Over the past ten years, the Fintech sector in India has experienced phenomenal growth as it gained momentum following the country’s expansion of internet services. India has the highest FinTech adoption rate globally and is amongst the fastest-growing Fintech markets in the world. Read here to know more about the Fintech sector in India.
India is one of the markets for fintech that is expanding the fastest, with an adoption rate of 87% compared to the global average of 64%.
Currently, there are 2,000+ DPIIT-recognized Financial Technology (FinTech) startups in India with this number is growing fast.
India still has 190 million people without access to banking services, making it the country with the second-largest population without such access despite experiencing tremendous growth in recent years supported by the growing internet adoption.
As a result, there is a need to securely expand technology-based financial services across the nation.
Financial Technology (Fintech)
Companies that use technology to provide financial services make up the financial technology sector or FinTech.
The term is used to describe new technology used to improve and automate the delivery of financial services.
These businesses work in a variety of industries, including asset management, payment, and insurance.
The word “fintech” was first used to describe the technology used in the back-end systems of established financial institutions when it first appeared in the 21st century.
However, since that time, there has been a change toward more consumer-focused services and, thus, a more consumer-focused definition.
The term “fintech” currently refers to a variety of fields and industries, including education, retail banking, non-profit fundraising, and investment management, to mention a few.
- Examples of fintech applications include roboadvisors, payments apps, peer-to-peer (P2P) lending apps, investment apps, and crypto apps, among others.
- Fintech also includes the development and use of cryptocurrencies, such as Bitcoin.
Fintech industry in India
The Indian Fintech industry ecosystem sees a wide range of subsegments, including Payments, Lending, Wealth Technology (WealthTech), Personal Finance Management, Insurance Technology (InsurTech), Regulation Technology (RegTech), etc.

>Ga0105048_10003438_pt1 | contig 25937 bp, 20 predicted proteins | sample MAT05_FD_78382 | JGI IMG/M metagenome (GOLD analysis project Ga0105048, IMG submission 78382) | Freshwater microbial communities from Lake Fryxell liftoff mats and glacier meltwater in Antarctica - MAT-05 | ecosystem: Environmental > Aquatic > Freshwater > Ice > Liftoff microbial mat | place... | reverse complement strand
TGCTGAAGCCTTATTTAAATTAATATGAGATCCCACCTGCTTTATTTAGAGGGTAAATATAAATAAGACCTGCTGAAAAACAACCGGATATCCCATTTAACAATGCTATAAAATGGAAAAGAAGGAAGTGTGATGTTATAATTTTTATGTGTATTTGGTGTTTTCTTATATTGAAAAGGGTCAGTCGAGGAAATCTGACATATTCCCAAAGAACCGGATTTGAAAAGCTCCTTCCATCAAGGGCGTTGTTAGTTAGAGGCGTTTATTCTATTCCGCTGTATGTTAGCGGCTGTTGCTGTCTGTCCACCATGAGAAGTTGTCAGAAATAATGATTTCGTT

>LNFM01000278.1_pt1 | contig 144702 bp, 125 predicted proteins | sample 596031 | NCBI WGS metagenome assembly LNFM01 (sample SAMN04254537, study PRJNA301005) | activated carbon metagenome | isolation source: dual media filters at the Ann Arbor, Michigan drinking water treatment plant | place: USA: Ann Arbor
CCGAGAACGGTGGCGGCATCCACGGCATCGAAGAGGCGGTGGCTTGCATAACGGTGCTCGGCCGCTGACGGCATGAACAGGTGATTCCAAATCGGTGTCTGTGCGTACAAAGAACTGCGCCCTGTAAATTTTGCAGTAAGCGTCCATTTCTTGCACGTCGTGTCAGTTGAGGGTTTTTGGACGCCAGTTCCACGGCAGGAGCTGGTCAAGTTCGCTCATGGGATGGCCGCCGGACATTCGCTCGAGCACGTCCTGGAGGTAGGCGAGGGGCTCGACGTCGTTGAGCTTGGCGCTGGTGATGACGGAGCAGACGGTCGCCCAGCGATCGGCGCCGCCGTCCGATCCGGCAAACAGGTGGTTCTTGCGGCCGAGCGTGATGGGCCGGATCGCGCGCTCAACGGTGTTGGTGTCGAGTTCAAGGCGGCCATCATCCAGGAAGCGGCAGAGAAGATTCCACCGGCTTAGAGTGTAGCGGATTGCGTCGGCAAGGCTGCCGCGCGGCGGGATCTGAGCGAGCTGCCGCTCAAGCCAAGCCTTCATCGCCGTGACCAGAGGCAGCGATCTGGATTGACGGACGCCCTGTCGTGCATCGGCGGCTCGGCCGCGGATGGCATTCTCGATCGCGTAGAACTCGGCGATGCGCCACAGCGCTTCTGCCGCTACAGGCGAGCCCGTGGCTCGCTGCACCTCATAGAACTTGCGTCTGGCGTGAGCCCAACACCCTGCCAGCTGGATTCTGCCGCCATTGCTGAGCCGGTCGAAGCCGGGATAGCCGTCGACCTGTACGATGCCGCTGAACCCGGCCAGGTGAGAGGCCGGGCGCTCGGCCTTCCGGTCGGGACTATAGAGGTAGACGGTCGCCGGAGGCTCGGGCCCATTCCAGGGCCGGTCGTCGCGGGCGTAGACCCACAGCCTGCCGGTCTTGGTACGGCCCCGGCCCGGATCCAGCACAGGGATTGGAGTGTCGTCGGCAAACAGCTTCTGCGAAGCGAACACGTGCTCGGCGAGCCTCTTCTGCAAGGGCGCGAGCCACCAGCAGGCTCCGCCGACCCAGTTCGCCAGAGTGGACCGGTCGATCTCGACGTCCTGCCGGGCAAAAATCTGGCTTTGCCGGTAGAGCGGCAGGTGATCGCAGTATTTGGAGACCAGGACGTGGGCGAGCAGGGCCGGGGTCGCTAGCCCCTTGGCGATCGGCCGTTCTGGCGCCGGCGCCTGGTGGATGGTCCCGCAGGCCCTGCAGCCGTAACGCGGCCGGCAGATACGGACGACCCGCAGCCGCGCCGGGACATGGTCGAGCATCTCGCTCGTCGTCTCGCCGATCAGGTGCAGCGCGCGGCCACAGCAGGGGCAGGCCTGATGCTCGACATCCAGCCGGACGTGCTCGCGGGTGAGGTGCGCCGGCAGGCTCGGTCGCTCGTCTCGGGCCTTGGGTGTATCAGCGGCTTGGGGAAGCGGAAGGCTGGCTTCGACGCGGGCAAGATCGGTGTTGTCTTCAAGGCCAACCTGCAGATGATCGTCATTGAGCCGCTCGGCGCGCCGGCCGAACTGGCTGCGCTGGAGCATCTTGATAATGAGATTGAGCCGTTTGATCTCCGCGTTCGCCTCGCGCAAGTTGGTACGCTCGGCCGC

Enabled by UPI, Indian fintech has made rapid gains in the payments space over the past few years.
Fintechs are expected to play a vital role in increasing financial inclusion and digital adoption. India has 23 Fintechs that have gained ‘Unicorn Status’.
The future of fintech in India is being influenced by emerging trends like:
Payments: Real-time account-to-account (A2A) payments’ continued development is driving out cash. Additionally, payment gateways, payment aggregators, and point of sale (POS) providers are moving beyond payment acceptance to offer full-stack merchant solutions.
Lending: Increased availability of embedded lending options for funding consumer purchases, digitization of asset-backed lending, and testing of decentralized finance (DeFi).
Wealthtech: Direct distribution integrating discount broking, Robo-advisory services integrating personal finance management and producing standard model portfolios, and an increase in investing in alternative asset classes, particularly cryptocurrency.
Insurtech: Digital platforms for insurance distribution are growing, as are digital non-life insurers and bite-sized insurance.
Fintech infrastructure: The rise of “banking as a service” (BaaS) providers, the commercialization of “blockchain-based” and “distributed ledger technology” (DLT) use cases in corporate banking, the appearance of “open banking” service providers (such as “account aggregators” and “OCEN enablers”), and the introduction of “retail/wholesale Central Bank Digital Currency” (CBDC).